What's GATS Got to Do With
International Trade in Legal Services
By Helen Hierschbiel
National borders around the world are fading as our economies, cultures and environments become increasingly integrated and interdependent. As a result, lawyers cannot always assume that their practices will be contained by national borders. Given Oregon’s location on the Pacific Rim, Oregon lawyers in particular may be more likely to find themselves representing clients with interests, connections and needs that extend beyond national boundaries and crossing paths with foreign lawyers seeking to represent their clients’ interests in the United States.
Data recently compiled by the Business Roundtable shows the increasing importance of international trade to Oregon. International trade — exports and imports — supports nearly 490,000 Oregon jobs. Oregon exports tens of billions of dollars in goods and services annually. Customers in 203 countries around the world buy Oregon-grown and manufactured goods and services. Foreign-owned companies invest in Oregon and employ more than 40,000 Oregonians. Free trade agreements in particular have led to rapid export growth to partner countries. See www.brt.org/trade.
While many lawyers may be familiar with the General Agreement on Trade in Services (GATS) and the North American Free Trade Agreement (NAFTA) and their application to legal services, they may not know that the United States has negotiated 15 other international trade agreements that also apply to legal services. In her article, From GATS to APEC: The Impact of Trade Agreements on Legal Services, 43 Akron L Rev 875, 878 (2010), Penn State Dickinson School of Law Prof. Laurel S. Terry suggests that the routine inclusion of legal services in U.S. international trade agreements may be due to the significant role that such services play in the U.S. economy. She cites a 2009 U.S. International Trade Commission report that “described U.S. legal services as ‘very competitive in the global market,’ noting that they accounted for 54 percent of global revenue in 2007 and comprised 75 of the top 100 global firms ranked by revenue.” Id. at 880-881. Moreover, legal services facilitate other trade by, among other things, providing support for commercial transactions and buyer/seller relationships. Id. at 881.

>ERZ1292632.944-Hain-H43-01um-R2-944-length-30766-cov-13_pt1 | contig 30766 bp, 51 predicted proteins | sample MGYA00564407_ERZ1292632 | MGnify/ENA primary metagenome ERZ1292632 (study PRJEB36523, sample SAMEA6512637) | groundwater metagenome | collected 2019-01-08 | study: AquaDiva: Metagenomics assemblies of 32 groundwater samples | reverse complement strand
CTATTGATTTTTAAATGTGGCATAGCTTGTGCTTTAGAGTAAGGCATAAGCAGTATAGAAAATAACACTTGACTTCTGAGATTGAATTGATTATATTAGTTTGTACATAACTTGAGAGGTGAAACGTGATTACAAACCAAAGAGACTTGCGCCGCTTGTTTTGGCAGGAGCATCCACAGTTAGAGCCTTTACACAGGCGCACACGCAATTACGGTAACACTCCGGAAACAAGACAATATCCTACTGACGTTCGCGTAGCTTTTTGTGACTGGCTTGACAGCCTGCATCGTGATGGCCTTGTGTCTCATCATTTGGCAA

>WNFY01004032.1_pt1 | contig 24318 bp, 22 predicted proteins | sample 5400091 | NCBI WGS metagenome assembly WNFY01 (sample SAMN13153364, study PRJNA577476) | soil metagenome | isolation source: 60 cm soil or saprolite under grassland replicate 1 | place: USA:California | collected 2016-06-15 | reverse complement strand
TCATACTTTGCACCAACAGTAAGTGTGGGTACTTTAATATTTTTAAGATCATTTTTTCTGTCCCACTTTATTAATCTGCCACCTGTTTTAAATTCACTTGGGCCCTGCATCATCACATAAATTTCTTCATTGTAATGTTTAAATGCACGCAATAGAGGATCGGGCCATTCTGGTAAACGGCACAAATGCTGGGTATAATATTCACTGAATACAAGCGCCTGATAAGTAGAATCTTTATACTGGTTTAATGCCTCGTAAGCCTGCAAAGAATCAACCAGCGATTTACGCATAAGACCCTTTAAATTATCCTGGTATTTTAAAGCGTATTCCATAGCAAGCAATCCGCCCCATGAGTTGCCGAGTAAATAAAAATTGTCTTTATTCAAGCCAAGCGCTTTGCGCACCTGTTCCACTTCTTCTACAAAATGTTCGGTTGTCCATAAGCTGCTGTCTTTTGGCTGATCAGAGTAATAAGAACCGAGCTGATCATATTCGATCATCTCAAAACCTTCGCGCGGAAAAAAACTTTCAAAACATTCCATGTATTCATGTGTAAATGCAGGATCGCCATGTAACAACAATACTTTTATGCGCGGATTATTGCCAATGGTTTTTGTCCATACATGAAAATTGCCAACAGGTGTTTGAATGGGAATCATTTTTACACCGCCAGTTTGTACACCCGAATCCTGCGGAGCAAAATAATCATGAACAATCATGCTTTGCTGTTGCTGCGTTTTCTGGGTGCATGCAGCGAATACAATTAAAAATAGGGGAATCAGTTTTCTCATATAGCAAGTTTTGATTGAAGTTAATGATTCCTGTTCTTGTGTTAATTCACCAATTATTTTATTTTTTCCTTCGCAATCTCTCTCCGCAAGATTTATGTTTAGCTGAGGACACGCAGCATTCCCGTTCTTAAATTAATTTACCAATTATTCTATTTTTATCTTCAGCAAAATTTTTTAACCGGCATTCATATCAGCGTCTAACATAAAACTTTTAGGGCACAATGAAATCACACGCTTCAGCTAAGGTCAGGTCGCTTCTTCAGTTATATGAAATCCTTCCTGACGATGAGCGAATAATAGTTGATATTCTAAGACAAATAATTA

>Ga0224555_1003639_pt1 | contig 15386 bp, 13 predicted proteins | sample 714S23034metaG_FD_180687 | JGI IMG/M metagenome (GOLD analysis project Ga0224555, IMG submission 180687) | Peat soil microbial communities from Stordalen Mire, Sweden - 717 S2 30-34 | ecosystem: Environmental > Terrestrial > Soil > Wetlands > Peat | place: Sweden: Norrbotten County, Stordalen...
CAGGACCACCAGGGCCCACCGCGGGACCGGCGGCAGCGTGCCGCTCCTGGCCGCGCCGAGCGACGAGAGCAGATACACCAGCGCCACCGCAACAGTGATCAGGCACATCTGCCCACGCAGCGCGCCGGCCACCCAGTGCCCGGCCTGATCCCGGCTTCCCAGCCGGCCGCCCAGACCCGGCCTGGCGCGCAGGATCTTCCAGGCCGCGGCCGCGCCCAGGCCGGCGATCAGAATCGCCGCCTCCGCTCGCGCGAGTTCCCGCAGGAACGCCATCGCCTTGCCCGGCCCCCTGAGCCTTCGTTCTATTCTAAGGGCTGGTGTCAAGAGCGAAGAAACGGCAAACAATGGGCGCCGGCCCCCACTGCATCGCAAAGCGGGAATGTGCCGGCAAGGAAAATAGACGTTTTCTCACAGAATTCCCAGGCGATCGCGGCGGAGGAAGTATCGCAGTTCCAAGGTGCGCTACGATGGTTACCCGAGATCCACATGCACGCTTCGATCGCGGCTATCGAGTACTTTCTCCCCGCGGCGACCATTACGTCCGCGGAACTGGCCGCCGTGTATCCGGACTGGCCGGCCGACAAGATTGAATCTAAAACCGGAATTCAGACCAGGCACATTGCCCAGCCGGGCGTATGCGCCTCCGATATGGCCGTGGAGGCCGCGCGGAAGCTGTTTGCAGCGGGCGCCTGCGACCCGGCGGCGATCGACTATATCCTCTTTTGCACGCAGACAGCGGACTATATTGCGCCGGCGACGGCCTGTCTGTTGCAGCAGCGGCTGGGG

But what do these trade agreements have to do with lawyer regulation? These treaties contain a common clause requiring that parties to the treaty consider establishing “any necessary disciplines” to ensure that domestic regulation measures do not create unnecessary barriers to trade. While GATS does not override the states’ authority to regulate the practice of law within its borders, under the federal enabling legislation, the federal government arguably could compel the states to change. Id. at 916-917. Thus, there is general consensus that reviewing regulations relating to the practice of law for “unnecessary barriers to trade” is a prudent undertaking.
To that end, in June 2013, the Oregon State Bar Board of Governors appointed a task force to study the impact of globalization, cross-border practice and lawyer mobility as it relates to international trade. The mission of the task force is to:
study the impact of international developments on the legal profession including, but not limited to, the effect of the General Agreement on Trade in Services (GATS), the North American Free Trade Agreement (NAFTA), other free trade agreements having an impact on delivery of legal services, changes in the regulation of the legal profession in foreign countries that may have local impact, and all other events affecting the delivery of legal services across international borders. It shall consider these matters from the perspective of both outbound legal services delivered in foreign countries by member lawyers and inbound delivery of legal services in this state by foreign lawyers.
During its meetings, the task force identified the following six areas of practice as potentially being impacted by the globalization of legal services: temporary transactional practice by foreign-licensed lawyers; foreign-licensed in-house counsel; permanent practice by foreign-licensed lawyers on their home country laws (e.g., foreign legal consultants); temporary in-court appearances by foreign-licensed lawyers (e.g., pro hac vice admission); full licensure of foreign-licensed lawyers in Oregon, and Oregon lawyers providing legal services in foreign jurisdictions.